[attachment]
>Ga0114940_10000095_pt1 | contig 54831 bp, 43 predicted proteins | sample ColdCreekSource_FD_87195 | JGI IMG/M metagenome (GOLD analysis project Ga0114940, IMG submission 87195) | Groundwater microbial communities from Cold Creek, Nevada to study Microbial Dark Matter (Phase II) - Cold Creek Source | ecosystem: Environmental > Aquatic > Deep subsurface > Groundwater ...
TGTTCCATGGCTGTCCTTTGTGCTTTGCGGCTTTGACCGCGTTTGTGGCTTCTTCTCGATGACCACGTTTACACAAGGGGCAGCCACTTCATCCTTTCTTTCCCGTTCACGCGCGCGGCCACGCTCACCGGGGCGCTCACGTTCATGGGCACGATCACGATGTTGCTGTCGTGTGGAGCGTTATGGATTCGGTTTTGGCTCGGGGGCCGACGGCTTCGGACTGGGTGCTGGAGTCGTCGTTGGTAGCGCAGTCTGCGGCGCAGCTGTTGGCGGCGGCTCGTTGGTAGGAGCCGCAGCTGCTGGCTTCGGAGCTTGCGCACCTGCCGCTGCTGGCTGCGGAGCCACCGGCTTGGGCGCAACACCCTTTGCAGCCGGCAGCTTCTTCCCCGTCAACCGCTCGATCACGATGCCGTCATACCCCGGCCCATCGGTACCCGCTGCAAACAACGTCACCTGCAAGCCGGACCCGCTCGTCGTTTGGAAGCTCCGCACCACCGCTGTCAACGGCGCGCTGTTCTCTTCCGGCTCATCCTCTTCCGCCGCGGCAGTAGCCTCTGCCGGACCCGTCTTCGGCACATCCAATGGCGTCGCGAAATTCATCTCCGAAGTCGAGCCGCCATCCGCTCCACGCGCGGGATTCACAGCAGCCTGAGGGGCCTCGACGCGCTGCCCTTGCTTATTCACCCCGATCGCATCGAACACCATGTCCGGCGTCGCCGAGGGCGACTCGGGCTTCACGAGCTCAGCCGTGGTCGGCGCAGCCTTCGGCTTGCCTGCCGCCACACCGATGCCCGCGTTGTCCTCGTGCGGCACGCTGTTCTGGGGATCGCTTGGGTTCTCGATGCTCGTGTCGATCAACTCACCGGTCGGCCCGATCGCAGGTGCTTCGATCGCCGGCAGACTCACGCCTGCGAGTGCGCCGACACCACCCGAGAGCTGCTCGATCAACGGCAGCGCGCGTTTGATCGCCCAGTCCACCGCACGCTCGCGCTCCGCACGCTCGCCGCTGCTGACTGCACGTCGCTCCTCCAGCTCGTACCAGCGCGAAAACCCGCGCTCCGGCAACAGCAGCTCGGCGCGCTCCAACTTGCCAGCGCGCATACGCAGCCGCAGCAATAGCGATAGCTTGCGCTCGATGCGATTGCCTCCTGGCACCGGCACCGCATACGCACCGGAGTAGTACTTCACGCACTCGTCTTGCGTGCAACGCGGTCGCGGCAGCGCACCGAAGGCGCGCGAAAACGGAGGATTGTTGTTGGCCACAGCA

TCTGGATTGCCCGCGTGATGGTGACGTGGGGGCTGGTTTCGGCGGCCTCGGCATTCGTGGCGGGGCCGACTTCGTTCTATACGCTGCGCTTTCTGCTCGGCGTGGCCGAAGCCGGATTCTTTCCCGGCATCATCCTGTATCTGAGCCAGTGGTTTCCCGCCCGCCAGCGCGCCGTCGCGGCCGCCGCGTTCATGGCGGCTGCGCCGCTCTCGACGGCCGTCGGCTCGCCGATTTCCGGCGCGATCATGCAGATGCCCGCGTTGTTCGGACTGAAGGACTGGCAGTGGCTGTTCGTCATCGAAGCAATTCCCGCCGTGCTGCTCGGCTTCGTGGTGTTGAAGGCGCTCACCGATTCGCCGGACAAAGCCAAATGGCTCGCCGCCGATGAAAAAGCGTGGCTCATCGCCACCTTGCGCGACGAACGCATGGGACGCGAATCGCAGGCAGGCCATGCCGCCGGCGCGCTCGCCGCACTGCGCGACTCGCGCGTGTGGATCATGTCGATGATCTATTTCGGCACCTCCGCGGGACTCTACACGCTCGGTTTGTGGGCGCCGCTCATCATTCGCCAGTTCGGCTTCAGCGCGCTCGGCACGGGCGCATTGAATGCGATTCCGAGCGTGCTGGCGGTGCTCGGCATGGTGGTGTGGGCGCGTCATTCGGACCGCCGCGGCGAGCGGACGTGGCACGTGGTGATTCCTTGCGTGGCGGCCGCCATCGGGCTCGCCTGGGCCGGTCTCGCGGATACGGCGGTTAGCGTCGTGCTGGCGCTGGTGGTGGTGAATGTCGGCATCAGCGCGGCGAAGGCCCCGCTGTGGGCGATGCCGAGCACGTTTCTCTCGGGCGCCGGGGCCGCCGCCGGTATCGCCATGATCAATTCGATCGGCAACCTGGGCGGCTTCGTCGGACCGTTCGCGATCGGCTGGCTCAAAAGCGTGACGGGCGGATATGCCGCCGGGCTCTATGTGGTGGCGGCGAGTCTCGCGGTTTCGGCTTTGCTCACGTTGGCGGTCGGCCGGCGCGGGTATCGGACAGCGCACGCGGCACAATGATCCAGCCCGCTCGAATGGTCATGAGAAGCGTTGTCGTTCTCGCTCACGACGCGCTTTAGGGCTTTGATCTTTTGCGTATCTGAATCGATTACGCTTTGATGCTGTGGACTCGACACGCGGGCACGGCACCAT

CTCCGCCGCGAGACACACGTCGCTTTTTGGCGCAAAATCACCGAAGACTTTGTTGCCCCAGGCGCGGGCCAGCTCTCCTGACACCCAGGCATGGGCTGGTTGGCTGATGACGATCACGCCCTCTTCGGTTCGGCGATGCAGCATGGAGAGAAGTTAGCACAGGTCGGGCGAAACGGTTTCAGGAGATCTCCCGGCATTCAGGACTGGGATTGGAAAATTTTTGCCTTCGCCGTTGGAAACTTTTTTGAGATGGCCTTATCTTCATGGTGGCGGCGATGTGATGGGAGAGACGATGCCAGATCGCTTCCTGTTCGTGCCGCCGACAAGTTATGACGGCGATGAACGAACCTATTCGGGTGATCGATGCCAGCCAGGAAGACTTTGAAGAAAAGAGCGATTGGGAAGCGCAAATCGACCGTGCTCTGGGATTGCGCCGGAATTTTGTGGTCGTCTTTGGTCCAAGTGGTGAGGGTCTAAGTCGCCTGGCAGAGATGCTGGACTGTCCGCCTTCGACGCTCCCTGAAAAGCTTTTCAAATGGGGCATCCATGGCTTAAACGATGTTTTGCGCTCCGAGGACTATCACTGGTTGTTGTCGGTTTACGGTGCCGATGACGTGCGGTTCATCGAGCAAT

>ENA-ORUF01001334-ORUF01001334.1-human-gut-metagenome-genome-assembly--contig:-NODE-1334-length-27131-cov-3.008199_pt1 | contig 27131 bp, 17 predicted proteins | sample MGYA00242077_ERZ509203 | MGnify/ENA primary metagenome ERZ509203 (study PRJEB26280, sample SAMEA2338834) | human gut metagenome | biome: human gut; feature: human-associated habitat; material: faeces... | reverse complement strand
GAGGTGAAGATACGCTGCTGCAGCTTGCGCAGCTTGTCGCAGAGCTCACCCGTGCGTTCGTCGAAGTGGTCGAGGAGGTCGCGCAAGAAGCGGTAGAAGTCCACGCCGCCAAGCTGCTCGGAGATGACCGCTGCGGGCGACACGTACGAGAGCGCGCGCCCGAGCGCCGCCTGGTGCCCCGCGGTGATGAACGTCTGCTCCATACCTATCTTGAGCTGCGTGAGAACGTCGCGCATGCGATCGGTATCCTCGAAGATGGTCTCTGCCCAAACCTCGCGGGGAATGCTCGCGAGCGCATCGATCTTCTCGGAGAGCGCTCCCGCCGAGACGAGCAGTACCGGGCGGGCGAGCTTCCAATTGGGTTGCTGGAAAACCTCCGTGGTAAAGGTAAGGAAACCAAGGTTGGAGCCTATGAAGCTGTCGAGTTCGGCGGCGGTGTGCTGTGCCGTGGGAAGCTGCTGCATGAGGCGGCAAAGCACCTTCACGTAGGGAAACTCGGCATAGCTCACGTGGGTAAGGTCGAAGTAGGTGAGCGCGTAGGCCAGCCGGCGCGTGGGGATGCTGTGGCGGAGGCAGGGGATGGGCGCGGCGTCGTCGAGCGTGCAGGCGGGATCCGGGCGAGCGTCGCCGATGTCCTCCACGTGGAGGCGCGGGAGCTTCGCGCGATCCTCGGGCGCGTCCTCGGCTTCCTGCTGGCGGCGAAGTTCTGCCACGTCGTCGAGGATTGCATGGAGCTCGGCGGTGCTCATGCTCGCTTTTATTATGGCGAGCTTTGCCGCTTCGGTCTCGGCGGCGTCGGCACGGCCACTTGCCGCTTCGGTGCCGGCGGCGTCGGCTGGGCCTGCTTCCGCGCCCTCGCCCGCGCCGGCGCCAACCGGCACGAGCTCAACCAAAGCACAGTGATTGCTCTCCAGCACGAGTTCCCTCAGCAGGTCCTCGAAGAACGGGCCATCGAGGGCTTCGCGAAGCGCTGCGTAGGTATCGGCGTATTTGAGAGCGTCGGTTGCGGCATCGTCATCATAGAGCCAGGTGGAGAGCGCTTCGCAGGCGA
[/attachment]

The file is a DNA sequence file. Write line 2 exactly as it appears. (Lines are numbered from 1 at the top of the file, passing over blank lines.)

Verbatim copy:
TGTTCCATGGCTGTCCTTTGTGCTTTGCGGCTTTGACCGCGTTTGTGGCTTCTTCTCGATGACCACGTTTACACAAGGGGCAGCCACTTCATCCTTTCTTTCCCGTTCACGCGCGCGGCCACGCTCACCGGGGCGCTCACGTTCATGGGCACGATCACGATGTTGCTGTCGTGTGGAGCGTTATGGATTCGGTTTTGGCTCGGGGGCCGACGGCTTCGGACTGGGTGCTGGAGTCGTCGTTGGTAGCGCAGTCTGCGGCGCAGCTGTTGGCGGCGGCTCGTTGGTAGGAGCCGCAGCTGCTGGCTTCGGAGCTTGCGCACCTGCCGCTGCTGGCTGCGGAGCCACCGGCTTGGGCGCAACACCCTTTGCAGCCGGCAGCTTCTTCCCCGTCAACCGCTCGATCACGATGCCGTCATACCCCGGCCCATCGGTACCCGCTGCAAACAACGTCACCTGCAAGCCGGACCCGCTCGTCGTTTGGAAGCTCCGCACCACCGCTGTCAACGGCGCGCTGTTCTCTTCCGGCTCATCCTCTTCCGCCGCGGCAGTAGCCTCTGCCGGACCCGTCTTCGGCACATCCAATGGCGTCGCGAAATTCATCTCCGAAGTCGAGCCGCCATCCGCTCCACGCGCGGGATTCACAGCAGCCTGAGGGGCCTCGACGCGCTGCCCTTGCTTATTCACCCCGATCGCATCGAACACCATGTCCGGCGTCGCCGAGGGCGACTCGGGCTTCACGAGCTCAGCCGTGGTCGGCGCAGCCTTCGGCTTGCCTGCCGCCACACCGATGCCCGCGTTGTCCTCGTGCGGCACGCTGTTCTGGGGATCGCTTGGGTTCTCGATGCTCGTGTCGATCAACTCACCGGTCGGCCCGATCGCAGGTGCTTCGATCGCCGGCAGACTCACGCCTGCGAGTGCGCCGACACCACCCGAGAGCTGCTCGATCAACGGCAGCGCGCGTTTGATCGCCCAGTCCACCGCACGCTCGCGCTCCGCACGCTCGCCGCTGCTGACTGCACGTCGCTCCTCCAGCTCGTACCAGCGCGAAAACCCGCGCTCCGGCAACAGCAGCTCGGCGCGCTCCAACTTGCCAGCGCGCATACGCAGCCGCAGCAATAGCGATAGCTTGCGCTCGATGCGATTGCCTCCTGGCACCGGCACCGCATACGCACCGGAGTAGTACTTCACGCACTCGTCTTGCGTGCAACGCGGTCGCGGCAGCGCACCGAAGGCGCGCGAAAACGGAGGATTGTTGTTGGCCACAGCA